The Tigers are in unaccustomed territory. A big Anzac day clash on the Sunday night with the focus of an entire state upon the match. As for Fremantle, perhaps it is fitting. After all, Western Australians from the tenth battalion were among the first ashore on that tumultuous morning back in 1915.

The Dockers are the shortest priced favourites in the history of their club for the meeting with Richmond. How will they handle the heightened expectation? They had confounded the football world in the first weeks of the season, winning three from four. They had upset the Cats at Subiaco and gone close to following suit against St. Kilda in their previous outing. How would they saddle up after going head-for-head in an epic, bruising encounter with the Saints?

As for Richmond, after getting no closer than 55 points to any of their opponents in the first four rounds, would they be able to supplant the notion that they were at least nine goals adrift of every other team in the competition?

Everything is turned on its head in the first term.

The Tigers boot the first five goals of the game and claw their way to a 27-point lead by the 26-minute mark. Robin Nahas creates havoc for Dockers defenders with his blistering pace. Nobody expects a midget to tackle so fiercely. He boots two majors, as does Alex Rance, after earning two frees with  fearless, head-first attacks on the ball. Martin grubbers another through the legs of the pack from the square. Deledio, Newman and Tuck sweep across half-back and make express deliveries into the forward zone. Nathan Foley, making his first appearance since round 14 of 2009, is back on the job with his quick hands and lightning reflexes. Cousins gathers possessions at a rate too fast to be noticed by hometown supporters, who are itching for a chance to welcome him home to the West. Simmonds at least gets in Sandilands’ way in ruck contests and is able to blunt the man mountain’s effectiveness. Richmond players turn the tables on the Dockers in terms of pressuring the ball carrier.

The wayward wharfies, on the other hand, fluff their first five shots at goal. I can only put it down to a visiting Tiger fan sporting a leather magnet just left of the goals. If only he can remain undetected for the entire evening. The natives are growing restless. They blame their predicament on a conspiracy of eastern seaboard umpires.  It is not until time-on that Hill breaks the spell and lands Fremantle’s first goal.

In the second term, a constant purple wave threatens to dissolve Richmond’s lead. The Dockers lift their intensity and the Richmond game plan begins to unravel. Pavlich is isolated in Fremantle’s forward half with only McGuane to guard him. He boots a couple and looks poised to stamp his presence on the game. Reiwoldt is moved back by Hardwick to assist but looks totally bewildered in his new role.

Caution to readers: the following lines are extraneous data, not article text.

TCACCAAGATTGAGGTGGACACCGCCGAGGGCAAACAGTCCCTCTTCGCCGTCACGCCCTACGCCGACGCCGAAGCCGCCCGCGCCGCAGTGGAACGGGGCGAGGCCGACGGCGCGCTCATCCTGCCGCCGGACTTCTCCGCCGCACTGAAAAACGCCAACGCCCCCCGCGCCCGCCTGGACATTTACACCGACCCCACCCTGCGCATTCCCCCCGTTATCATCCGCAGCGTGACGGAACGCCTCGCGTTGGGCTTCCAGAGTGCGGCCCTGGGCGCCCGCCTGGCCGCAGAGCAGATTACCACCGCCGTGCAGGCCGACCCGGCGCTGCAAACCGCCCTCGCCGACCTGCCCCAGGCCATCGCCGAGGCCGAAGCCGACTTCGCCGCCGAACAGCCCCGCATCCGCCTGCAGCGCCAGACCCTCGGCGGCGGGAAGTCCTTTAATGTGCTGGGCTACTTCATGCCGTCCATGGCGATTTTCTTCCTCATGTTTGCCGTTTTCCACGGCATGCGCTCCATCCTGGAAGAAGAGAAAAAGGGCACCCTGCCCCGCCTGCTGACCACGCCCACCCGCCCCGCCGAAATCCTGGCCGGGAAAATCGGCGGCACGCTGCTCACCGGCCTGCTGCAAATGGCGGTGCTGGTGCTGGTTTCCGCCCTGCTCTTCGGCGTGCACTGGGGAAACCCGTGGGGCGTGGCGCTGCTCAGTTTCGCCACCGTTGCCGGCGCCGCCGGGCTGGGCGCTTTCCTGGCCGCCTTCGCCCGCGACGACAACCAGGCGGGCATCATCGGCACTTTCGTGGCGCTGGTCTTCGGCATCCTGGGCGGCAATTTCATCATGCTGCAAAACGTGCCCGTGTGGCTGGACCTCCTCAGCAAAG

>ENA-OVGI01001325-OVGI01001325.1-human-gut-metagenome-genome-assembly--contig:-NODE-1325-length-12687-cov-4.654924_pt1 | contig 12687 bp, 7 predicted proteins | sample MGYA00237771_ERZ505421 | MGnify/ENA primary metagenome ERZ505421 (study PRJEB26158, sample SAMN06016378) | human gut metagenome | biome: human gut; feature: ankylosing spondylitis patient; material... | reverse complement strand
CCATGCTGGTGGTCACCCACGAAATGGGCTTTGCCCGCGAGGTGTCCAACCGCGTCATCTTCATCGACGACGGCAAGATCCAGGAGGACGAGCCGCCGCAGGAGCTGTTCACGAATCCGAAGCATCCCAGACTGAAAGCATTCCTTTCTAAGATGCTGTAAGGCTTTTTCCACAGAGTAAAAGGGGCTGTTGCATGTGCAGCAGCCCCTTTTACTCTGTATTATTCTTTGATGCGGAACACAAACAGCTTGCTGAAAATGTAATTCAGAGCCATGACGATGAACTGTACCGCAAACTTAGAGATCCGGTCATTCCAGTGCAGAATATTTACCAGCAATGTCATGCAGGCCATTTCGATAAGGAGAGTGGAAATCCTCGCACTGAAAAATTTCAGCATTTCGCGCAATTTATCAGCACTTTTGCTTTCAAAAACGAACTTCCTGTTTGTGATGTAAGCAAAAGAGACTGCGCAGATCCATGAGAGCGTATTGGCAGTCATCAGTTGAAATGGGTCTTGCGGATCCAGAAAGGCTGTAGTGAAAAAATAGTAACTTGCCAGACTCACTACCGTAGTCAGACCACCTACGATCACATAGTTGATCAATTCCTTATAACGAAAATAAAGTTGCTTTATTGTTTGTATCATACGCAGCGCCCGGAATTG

The Tigers fail to raise two flags but the Dockers continue to squander their chances, despite continually storming the goal front. Somehow Richmond clings to a four-point lead at the main break. The teams get into the Anzac spirit with a spot of pushing, shoving and name-calling before leaving the arena.

The Dockers extinguish Richmond’s fragile lead when Duffield scores at the five-minute mark of the third quarter.  It is part of an unbroken run of eight goals that inflates their lead to 31 points by the 20-minute mark. Simmonds and Vickery no longer have the energy to cannon into Sandilands. He reverts to his days of towering over classmates in the school playground. Pavlich takes a break from staging for frees and boots his fourth. The belligerent Hayden Ballantyne gets under the skin of the visitors, lays some crunching tackles and snaffles three goals.  Fifth-gamer Michael Barlow demonstrates that his outstanding debut in the first round was no fluke. McPhee gives every indication that it might not be a bad idea after all to get him back from Essendon. They have found another good one in Nathan Fyfe. That skinny kid can certainly take a mark.

So much for a team that has been severely criticised for its recruiting in recent years.

Although the Tigers rally slightly and draw to within 14 points early in the final term, the home team supporters are content. They know they have this one in the bag and contemplate the biffo on the following weekend when they tangle with cross-town rivals, the West Coast Eagles. The only remaining question is whether the Tigers will restrict the final margin to a total under the magical 50-point barrier. They settle for a semi-respectable 39 points, thanking their lucky stars for the Dockers’ wasteful return of 15-22 (110).

The occasion might have been different, but for the Tigers, the result is depressingly familiar one.

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